While soy is a monocultured crop with many drawbacks of its own, we can at least feel better equipped to make decisions knowing now that fish consume less of these types of potentially problematic crops and converts them more efficiently into food for us. Specifically seeking responsible examples of today’s farmed fish allows us to decrease our reliance on the quantity of crops usually devoted to livestock.
Today’s farmed fish is also moving toward reducing or replacing wild fish meal by exploring algae as a nutrition alternative. Ocean Era, an aquaculture research company based in Kona, has been working with support from NOAA and USDA researchers to experiment with replacing fish meal and fish oil with algae and agriculture byproducts on kampachi, or amberjack, feeds.19 The results from early trials have shown that kampachi not only survive but thrive on a diet with zero fish meal. Says Neil Sims, founder of Ocean Era, “We want to see feed companies incorporate these results and further develop the commercialization of their formulas. We want our research to have direct applications in the real world, to soften humanity’s footprint on the seas, and to change the way that the world views seafood.” Neil’s company has been granted a further $3.7 million dollars to continue developing offshore algae culture systems as an alternative fish feed solution. To learn more about his company's R&D projects, read our interview with Neil here.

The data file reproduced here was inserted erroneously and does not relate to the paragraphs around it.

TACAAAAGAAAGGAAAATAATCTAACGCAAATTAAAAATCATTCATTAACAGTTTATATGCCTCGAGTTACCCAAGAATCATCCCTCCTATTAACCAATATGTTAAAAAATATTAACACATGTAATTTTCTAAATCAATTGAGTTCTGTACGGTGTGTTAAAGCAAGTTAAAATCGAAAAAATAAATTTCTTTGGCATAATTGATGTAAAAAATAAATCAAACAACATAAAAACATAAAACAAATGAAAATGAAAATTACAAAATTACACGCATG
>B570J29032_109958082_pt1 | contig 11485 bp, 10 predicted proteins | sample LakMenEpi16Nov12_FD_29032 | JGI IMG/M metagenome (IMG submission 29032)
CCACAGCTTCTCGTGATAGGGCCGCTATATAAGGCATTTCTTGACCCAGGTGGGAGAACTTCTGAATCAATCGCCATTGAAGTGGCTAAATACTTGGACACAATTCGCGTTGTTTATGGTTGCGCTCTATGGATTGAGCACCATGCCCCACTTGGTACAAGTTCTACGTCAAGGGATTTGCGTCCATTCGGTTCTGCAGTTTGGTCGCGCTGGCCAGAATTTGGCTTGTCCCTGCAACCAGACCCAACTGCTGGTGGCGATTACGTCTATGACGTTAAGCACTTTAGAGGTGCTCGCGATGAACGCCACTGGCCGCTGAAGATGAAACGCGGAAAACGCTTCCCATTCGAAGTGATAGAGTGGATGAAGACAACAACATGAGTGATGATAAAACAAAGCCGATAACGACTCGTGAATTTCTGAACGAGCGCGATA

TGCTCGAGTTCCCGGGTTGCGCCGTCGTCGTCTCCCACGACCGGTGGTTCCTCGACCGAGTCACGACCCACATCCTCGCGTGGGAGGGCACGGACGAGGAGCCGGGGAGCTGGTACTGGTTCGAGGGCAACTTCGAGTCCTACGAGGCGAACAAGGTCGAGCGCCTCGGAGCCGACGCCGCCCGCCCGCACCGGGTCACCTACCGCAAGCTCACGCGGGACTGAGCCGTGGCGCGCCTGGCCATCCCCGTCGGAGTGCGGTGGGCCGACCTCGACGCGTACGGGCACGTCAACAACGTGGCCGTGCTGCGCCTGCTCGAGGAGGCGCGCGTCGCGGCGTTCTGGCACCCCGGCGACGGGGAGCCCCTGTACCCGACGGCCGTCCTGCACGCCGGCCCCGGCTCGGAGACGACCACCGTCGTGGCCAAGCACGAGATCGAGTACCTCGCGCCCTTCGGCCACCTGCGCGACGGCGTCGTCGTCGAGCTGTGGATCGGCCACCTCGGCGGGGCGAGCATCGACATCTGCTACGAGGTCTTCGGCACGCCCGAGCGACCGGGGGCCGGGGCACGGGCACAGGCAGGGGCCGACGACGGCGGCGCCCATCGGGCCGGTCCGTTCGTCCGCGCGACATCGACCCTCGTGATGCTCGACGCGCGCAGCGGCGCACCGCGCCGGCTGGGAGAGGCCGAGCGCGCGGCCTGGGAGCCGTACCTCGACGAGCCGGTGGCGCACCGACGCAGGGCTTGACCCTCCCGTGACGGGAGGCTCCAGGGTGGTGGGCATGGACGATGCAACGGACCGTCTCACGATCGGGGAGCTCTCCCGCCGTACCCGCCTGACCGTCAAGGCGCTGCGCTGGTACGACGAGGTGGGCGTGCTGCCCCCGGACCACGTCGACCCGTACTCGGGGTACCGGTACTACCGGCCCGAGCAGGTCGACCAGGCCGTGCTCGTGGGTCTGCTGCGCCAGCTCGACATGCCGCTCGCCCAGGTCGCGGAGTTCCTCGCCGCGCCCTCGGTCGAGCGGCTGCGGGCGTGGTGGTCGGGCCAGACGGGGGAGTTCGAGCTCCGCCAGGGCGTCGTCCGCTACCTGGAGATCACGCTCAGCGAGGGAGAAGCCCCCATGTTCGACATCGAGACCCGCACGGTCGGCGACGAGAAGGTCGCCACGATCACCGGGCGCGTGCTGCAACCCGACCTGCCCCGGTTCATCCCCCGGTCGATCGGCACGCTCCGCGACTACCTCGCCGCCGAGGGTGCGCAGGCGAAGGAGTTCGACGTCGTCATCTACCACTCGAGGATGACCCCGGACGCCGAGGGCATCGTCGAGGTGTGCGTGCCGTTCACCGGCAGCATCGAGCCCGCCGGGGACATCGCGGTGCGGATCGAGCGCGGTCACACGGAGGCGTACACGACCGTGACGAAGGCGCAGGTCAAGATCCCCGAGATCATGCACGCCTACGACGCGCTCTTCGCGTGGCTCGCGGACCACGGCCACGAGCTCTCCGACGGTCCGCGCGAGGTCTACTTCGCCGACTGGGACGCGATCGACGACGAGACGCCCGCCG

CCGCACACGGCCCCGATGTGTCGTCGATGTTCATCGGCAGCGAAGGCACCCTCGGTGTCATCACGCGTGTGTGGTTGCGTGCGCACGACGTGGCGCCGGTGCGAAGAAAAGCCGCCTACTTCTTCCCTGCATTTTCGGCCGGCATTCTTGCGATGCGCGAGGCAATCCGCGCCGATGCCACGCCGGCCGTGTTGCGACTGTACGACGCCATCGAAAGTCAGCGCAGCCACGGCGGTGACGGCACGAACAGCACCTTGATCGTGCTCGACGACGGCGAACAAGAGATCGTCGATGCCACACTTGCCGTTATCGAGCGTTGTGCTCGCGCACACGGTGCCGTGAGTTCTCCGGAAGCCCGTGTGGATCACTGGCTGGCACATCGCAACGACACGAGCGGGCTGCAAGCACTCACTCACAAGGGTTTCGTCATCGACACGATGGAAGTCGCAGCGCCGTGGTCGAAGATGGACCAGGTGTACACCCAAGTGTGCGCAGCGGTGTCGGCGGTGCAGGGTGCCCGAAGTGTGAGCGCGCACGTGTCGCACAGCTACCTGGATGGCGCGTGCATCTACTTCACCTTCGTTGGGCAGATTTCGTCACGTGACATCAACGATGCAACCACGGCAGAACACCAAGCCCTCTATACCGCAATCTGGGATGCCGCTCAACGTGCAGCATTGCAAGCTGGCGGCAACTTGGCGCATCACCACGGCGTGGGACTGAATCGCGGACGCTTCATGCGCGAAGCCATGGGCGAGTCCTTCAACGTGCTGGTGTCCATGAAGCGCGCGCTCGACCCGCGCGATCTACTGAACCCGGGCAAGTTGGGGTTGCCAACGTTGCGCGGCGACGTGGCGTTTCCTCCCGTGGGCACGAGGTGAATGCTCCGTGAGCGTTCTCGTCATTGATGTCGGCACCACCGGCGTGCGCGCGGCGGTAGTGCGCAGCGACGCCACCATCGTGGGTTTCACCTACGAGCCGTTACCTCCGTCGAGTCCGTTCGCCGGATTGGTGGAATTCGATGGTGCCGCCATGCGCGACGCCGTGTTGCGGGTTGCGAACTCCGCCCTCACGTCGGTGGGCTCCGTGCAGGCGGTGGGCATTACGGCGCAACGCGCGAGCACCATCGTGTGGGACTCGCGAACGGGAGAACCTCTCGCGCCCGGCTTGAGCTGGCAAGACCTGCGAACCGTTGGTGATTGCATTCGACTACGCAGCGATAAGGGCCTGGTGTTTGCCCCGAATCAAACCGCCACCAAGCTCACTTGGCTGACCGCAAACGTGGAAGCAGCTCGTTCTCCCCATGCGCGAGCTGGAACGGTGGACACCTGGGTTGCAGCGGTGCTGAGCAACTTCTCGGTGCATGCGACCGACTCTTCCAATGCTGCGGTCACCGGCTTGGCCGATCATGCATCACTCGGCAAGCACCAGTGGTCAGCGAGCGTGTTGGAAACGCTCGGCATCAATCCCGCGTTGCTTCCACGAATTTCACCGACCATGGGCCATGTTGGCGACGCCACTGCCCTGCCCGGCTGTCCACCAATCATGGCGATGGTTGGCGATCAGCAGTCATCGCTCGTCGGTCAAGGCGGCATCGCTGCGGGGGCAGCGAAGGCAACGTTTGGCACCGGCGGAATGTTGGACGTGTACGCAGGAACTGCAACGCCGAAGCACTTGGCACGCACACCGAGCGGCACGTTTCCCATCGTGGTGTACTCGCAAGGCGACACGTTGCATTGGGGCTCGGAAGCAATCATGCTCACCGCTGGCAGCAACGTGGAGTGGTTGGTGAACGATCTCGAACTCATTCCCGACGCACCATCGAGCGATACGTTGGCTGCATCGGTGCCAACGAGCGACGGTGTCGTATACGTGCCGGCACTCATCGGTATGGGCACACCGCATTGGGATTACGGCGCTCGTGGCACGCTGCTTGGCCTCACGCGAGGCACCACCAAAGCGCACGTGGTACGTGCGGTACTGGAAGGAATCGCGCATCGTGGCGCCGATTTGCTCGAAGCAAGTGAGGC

Plants, yeast, algae, and insects all contain the necessary amino acids and fats to supply most dietary needs of many farmed fish species.17 18 It’s worth noting the above examples of promising case studies only describe carnivorous fish. Let’s keep in mind species that are not carnivorous, such as tilapia or catfish (for more examples visit this article), don’t require any fish in their diets, meaning they are already raised on feed completely free of fish. Explore this table highlighting different approaches and the innovative direction the aquaculture industry is headed in order to soften its overall environmental footprint of farmed fish feed production.